“The Queens” by The Queens - album review

features in: Album Chart of 1977Album Chart of the Decade: 1970s

TJR says

Following a slew of singles for Cambridge Matiwane at Satbel in the preceding few years, Mahlathini and The Queens were on the move again in 1977, joining with producer Piet Ntuli (despite the fact he had been a slippery character in past dealings) at EMI, with the recordings being issued on the Yashingoma imprint. Their split from Rupert Bopape some five years earlier turned out to have a silver lining of sorts; fans of South African jive could now enjoy the output from both of the rival camps of the Mahotella Queens (often with groaner Mbazo) and The Queens (often with groaner Mahlathini). The output from the latter pairing in ’77 was incredible, with enough material for at least two known LPs, “Wavutha Umlilo” (billed to Mahalthini and The Queens) and this self-titled set, a compilation which rounded up 12 single sides, all of which were recorded and issued in 1977. Talk about a hit factory! On this set, The Queens are: Mildred Mangxola (writes 2), Isabel Maseko (writes 1), Agnes Mhlauli (writes 2), Thoko Nontsontwa (writes 1), Belinda Sithole (writes 1) and Paulina Zulu. Alas, we are missing one on the LP cover, what a shame.

There’s some truly fantastic material here – the album is at its best when it gets down to hard-and-fast, no-nonsense mbaqanga business, and those Queens just do their glorious thing, harmonizing with great imagination and sweetness. Predictably, the deviations into western soul fail to impress half as much, and there are four such numbers peppered throughout. The melodic and fast-paced “Ikhubalo” (“Magic”), penned by Mildred, is an early favourite, and this sets off an exhilarating run which includes “Uzenzile” (penned by and featuring the great Mahlathini who almost breaks into a Swiss yodel!), and the classic “Keba Bone” which completely delights my soul with that spongy rhythm which just gets me bouncing every time, no matter whether I’m seated or standing. Everything comes together perfectly here – guitars, bass, drums and harmonies, it’s quite the thriller. I hate to be bigging up Mahlathini on a Queens LP, but a special mention must be made of another of his compositions, “Sukuma Ndoda”, which fires up side 2 towards the end of the set, although the groaner himself is conspicuous by his absence in the performance. In my final analysis, the Queens ‘cede to the Mahotella Queens in the great LP battle of the year, but they put up a great fight. If I were a South African music fan in ’77 I’d have been very much looking forward to the ongoing tussle for supremacy…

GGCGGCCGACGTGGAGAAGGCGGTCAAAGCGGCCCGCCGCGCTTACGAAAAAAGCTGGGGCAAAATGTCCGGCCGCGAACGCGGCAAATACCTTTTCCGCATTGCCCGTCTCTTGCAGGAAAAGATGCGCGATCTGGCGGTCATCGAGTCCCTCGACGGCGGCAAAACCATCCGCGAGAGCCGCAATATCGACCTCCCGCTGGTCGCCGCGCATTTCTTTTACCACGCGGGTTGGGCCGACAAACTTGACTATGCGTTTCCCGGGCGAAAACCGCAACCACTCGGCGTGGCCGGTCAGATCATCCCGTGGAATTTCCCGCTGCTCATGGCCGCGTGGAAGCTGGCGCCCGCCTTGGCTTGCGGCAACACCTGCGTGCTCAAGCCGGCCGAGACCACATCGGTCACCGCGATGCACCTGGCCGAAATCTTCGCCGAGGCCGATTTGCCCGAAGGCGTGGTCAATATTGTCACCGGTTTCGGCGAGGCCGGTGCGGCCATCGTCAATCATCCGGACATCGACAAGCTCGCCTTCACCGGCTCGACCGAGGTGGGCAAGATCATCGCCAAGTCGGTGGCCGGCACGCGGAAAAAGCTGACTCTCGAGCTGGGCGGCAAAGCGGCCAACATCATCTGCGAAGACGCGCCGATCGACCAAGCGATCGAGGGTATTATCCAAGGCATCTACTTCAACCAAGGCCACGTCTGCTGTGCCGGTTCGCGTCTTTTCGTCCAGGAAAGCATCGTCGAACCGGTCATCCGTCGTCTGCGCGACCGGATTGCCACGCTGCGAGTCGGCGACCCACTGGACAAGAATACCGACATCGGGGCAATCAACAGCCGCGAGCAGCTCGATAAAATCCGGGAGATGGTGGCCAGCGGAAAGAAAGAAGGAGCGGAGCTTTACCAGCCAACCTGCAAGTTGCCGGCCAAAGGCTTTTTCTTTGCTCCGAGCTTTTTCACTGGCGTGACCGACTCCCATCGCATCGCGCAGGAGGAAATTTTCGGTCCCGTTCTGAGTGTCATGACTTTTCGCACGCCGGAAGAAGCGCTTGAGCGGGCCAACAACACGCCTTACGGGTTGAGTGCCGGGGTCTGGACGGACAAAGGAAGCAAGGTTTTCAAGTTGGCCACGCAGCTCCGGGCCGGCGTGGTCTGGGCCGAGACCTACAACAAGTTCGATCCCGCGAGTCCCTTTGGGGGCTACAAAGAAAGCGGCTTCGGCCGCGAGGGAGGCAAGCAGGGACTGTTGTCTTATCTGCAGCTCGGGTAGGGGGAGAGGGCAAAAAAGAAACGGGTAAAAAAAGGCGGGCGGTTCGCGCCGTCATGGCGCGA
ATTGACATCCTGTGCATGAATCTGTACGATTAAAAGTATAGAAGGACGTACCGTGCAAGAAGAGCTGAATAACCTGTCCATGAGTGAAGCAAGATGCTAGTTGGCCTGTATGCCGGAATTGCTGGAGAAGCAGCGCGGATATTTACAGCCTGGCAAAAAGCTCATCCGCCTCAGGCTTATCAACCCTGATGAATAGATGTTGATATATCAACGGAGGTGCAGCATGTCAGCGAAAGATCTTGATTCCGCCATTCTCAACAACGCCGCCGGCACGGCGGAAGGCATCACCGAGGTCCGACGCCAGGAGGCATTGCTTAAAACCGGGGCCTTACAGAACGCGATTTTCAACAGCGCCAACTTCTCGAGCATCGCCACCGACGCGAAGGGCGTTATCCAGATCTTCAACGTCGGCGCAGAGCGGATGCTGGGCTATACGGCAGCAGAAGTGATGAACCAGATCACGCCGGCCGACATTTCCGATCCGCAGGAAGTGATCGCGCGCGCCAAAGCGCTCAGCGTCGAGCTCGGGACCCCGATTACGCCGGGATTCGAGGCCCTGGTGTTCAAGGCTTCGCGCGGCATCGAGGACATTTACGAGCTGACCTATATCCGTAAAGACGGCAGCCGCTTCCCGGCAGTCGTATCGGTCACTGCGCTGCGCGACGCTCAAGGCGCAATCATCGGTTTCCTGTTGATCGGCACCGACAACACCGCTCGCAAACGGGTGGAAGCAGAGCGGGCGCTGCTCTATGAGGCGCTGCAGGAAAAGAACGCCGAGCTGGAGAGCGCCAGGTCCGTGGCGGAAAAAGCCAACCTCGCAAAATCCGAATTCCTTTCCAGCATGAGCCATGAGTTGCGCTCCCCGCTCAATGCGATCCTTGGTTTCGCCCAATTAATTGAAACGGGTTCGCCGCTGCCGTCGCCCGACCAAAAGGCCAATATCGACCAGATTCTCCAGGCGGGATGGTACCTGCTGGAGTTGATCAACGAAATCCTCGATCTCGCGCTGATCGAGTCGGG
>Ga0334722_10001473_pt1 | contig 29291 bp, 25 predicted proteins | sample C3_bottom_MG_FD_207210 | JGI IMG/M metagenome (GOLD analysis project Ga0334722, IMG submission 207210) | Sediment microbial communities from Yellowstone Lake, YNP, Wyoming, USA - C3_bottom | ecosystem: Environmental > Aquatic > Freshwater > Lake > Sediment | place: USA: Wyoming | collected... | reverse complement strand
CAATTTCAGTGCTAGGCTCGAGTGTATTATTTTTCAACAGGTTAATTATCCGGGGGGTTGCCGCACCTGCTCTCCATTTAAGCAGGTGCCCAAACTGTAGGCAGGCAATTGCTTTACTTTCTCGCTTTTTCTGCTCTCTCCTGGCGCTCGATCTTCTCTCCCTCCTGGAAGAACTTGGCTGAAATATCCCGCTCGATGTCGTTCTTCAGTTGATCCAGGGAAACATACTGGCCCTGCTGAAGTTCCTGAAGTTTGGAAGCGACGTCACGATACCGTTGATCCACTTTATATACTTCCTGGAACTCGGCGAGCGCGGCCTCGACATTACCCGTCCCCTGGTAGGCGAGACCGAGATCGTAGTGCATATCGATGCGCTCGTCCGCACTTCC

The Jukebox Rebel

A1 [02:36] 7.7.png The Queens - Izinyoni (Belinda Sithole) Africana
A2 [02:30] 6.2.png Mildred Mangxola and The Queens - Bo Ntate (Michael Nyembe) Soul
A3 [02:58] 5.8.png The Queens - Ndiphuthe Somandla (Agnes Mhlauli) Soul
A4 [02:45] 8.1.png The Queens - Ikhubalo (Mildred Mangxola) Africana
A5 [02:42] 8.0.png The Queens - Uzenzile (Simon Nkabinde) Africana
A6 [02:35] 9.1.png The Queens - Keba Bone (Michael Nyembe) Africana
B1 [02:40] 6.6.png The Queens - Uthando Luphelile (Isabel Maseko) Soul Ballad
B2 [02:44] 5.8.png Mildred Mangxola and The Queens - Bakgotsi Baka (Michael Nyembe) Soul
B3 [02:43] 5.5.png The Queens - Ndiphilise Nkosi Yami (Agnes Mhlauli) Soul
B4 [02:51] 8.1.png The Queens - Izintsika (Mildred Mangxola) Africana
B5 [02:37] 8.4.png The Queens - Sukuma Ndoda (Simon Nkabinde) Africana
B6 [02:18] 7.6.png The Queens - Umakhelwane (Thoko Nontsonto) Africana
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